So what does Brave even collect?
Looking at this page we can see exactly that they check how often you visit the page, how many search queries are sent per day and the average length of your query. Additionally, they look at how often you click on a search result and how many people actually leave feedback.

For whatever reason, they even decided to check which operating system you use. For a search engine this seems completely unnecessary and unrelated to "improving" their product which very much doesn't depend on which OS you use. Adding to this, they also look at which browser you use which has its valid reasons but still could easily contribute to the re-identification of your machine.

With all of that being collected, Brave Search really doesn't live up to all the marketing claims, and most definitely doesn't make it "anonymous". They also say in the page linked above that the info collected will never identify the machine you've accessed it from. However, that could actually very well be the case since they have your IP, OS and browser type which can very easily reindentify you, especially if you use a lesser known or lesser used browser, OS and live in a smaller country.

For example, a combination of Linux, Firefox and an IP from Iceland would be much easier to identify than someone who uses Windows 10, Google Chrome and an IP from the USA.

The Certificate Problem

When you click on the lock symbol in your browser while on the Brave Search page and look at "Connection Secure" for Firefox or "Certificate" on chromium, you can clearly see Amazon behind the validation of the HTTPS connection.

So why is this important?
To understand this I will have to explain how HTTPS works. Let's say that the fictional character Bob wants to visit his favorite website at 4chan. Firstly, a TLS handshake is completed in which the server sends its certificate to you. This certificate is signed by a so-called Certificate Authority (CA), which states if a certificate is valid or not.

The browser then verifies if the certificate has been properly signed by checking it with the locally stored public CA keys. Every website can decide which CA they want to sign a certificate for them, in this case it's Amazon. But theres an issue, HTTPS is based heavily on layers of trust and if they wanted to, CA's could easily forge HTTPS certificates for any site they want and intercept all traffic.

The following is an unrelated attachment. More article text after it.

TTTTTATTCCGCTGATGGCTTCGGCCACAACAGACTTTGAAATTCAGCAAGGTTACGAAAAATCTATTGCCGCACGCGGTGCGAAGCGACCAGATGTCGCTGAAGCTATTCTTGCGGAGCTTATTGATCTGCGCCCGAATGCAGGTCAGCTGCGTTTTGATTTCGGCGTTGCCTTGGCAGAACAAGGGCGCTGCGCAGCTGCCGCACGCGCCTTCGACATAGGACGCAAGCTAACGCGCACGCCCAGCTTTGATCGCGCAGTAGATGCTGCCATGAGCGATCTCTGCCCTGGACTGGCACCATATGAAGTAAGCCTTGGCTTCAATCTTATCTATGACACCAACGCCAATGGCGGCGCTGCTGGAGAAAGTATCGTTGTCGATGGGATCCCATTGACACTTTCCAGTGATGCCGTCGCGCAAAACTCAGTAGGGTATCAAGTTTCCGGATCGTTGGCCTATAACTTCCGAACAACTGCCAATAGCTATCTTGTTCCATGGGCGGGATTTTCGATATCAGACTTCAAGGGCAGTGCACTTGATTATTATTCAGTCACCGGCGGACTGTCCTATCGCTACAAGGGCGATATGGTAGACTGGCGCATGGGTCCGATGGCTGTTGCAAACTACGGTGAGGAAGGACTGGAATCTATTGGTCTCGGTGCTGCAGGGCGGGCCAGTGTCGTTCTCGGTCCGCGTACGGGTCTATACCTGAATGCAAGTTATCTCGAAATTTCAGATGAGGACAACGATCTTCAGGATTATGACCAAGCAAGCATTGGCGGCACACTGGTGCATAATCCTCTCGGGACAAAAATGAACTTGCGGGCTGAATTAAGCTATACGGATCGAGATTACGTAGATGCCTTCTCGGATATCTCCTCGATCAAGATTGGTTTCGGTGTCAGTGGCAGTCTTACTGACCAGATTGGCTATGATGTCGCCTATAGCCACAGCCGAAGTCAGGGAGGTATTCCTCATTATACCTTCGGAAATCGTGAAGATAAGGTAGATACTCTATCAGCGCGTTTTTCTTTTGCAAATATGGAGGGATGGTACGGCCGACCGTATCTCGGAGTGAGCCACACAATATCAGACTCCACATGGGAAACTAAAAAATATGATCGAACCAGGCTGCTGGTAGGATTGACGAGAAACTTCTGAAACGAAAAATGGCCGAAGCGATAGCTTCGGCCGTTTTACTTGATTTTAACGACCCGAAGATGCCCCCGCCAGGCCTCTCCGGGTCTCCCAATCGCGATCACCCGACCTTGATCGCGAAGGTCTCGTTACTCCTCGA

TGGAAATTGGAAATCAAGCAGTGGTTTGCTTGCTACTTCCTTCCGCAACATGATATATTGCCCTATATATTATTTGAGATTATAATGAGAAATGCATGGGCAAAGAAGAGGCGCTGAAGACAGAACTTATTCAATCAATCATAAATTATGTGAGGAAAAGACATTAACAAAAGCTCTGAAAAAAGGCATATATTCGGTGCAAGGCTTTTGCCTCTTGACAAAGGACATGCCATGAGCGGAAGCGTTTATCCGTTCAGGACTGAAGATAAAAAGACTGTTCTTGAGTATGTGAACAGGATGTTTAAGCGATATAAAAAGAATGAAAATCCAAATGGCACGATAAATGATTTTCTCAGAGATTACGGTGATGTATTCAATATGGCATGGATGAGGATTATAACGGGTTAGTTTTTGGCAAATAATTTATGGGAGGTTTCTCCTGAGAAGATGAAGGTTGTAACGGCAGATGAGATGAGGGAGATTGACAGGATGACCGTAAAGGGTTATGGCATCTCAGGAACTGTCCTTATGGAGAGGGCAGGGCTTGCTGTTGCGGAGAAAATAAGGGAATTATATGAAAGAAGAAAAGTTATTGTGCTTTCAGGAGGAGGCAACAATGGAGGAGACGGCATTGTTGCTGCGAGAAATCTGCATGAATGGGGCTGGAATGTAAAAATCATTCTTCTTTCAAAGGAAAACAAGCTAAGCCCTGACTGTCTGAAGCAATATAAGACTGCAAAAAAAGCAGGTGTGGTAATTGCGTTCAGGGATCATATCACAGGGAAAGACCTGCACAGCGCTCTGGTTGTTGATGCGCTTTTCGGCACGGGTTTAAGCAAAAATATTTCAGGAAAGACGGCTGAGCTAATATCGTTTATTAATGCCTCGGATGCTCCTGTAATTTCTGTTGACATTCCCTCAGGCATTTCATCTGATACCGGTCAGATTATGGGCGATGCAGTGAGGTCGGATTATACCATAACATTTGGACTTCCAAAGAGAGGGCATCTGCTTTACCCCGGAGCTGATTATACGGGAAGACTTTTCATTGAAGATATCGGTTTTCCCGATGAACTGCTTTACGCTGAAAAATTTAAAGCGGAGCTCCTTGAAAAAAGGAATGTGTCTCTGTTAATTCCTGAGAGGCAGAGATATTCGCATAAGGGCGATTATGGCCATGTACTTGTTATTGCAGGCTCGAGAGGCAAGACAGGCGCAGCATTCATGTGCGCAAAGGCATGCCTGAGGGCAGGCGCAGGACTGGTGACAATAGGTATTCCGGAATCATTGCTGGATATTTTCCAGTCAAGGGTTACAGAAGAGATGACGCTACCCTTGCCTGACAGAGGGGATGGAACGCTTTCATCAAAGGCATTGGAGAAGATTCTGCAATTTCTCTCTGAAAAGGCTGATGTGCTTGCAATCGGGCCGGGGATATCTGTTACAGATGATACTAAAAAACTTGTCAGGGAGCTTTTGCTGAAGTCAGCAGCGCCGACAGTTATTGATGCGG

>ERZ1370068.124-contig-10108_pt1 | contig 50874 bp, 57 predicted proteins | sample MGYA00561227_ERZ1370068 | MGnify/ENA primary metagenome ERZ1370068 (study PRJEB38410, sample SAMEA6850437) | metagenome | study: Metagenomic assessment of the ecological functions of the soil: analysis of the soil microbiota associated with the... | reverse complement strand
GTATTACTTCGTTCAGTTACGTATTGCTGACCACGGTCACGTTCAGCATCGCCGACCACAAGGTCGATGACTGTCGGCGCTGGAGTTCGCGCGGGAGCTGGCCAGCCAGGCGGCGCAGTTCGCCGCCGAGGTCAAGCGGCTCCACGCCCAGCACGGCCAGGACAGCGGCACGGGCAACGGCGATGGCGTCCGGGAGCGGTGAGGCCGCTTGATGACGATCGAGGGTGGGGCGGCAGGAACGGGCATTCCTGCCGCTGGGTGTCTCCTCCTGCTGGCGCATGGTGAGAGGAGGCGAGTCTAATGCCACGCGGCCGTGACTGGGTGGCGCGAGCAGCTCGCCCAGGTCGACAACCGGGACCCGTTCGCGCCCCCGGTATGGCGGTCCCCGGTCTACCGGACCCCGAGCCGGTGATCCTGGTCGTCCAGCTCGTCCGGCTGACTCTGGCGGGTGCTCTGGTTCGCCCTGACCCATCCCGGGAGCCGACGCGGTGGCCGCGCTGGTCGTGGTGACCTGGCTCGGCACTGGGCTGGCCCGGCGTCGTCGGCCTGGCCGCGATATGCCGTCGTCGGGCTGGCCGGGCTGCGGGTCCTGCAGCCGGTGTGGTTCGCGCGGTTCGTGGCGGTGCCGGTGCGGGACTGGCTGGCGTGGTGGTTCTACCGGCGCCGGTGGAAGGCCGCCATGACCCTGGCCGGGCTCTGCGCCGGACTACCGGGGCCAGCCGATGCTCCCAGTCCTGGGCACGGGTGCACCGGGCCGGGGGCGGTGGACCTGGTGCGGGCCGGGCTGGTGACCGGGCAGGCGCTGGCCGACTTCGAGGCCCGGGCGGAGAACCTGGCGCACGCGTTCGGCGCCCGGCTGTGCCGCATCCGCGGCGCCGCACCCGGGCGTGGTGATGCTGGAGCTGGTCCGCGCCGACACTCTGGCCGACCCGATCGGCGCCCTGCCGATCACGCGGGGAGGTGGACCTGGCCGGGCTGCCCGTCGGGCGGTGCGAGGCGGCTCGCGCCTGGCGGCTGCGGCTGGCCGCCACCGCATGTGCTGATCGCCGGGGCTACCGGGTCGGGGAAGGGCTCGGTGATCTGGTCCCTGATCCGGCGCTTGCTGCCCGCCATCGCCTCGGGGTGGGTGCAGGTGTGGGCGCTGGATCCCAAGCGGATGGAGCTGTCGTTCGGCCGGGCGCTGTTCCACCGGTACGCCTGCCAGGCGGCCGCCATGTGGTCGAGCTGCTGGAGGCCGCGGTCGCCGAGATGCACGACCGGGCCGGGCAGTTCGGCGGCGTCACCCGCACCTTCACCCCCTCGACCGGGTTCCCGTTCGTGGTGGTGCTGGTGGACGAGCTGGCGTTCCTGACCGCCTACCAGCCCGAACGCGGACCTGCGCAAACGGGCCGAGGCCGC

This could be fixed by something called CAA which basically makes sure that CA's don't sign certificates they shouldn't. Which now leads us to the problem with Amazon being the CA.

Amazon is in full control of the verification process. Theoretically they could even purposefully claim that a connection is securely encrypted even though it actually isn't and is backdoored for their own advantage, such as data harvesting or even for law enforcement and mass-surveillance.

With Amazon's notorious reputation of its monopolistic and anti-consumer practices, extreme data harvesting and cooperation with law enforcement, I really wouldn't trust them in validating my encrypted connections to a "privacy-oriented search engine". For all we know, the encryption could be a complete lie and practically be as good as plain text.

A much better alternative would be something like Let's Encrypt as a Certificate Authority. They're a nonprofit organization funded purely by donations. Unlike the for-profit Amazon, they have no need for data collection or analytics.

For some reason Brave actually does use Let's Encrypt with their main website but seem to not do that with Brave Search which seems highly suspicious in my opinion. Overall just keep an out and consider not using Brave Search.

Thanks for reading my post, I hope you enjoyed it!
If you have any feedback or questions regarding this topic or post, feel free to contact me on Matrix, Discord or through Email.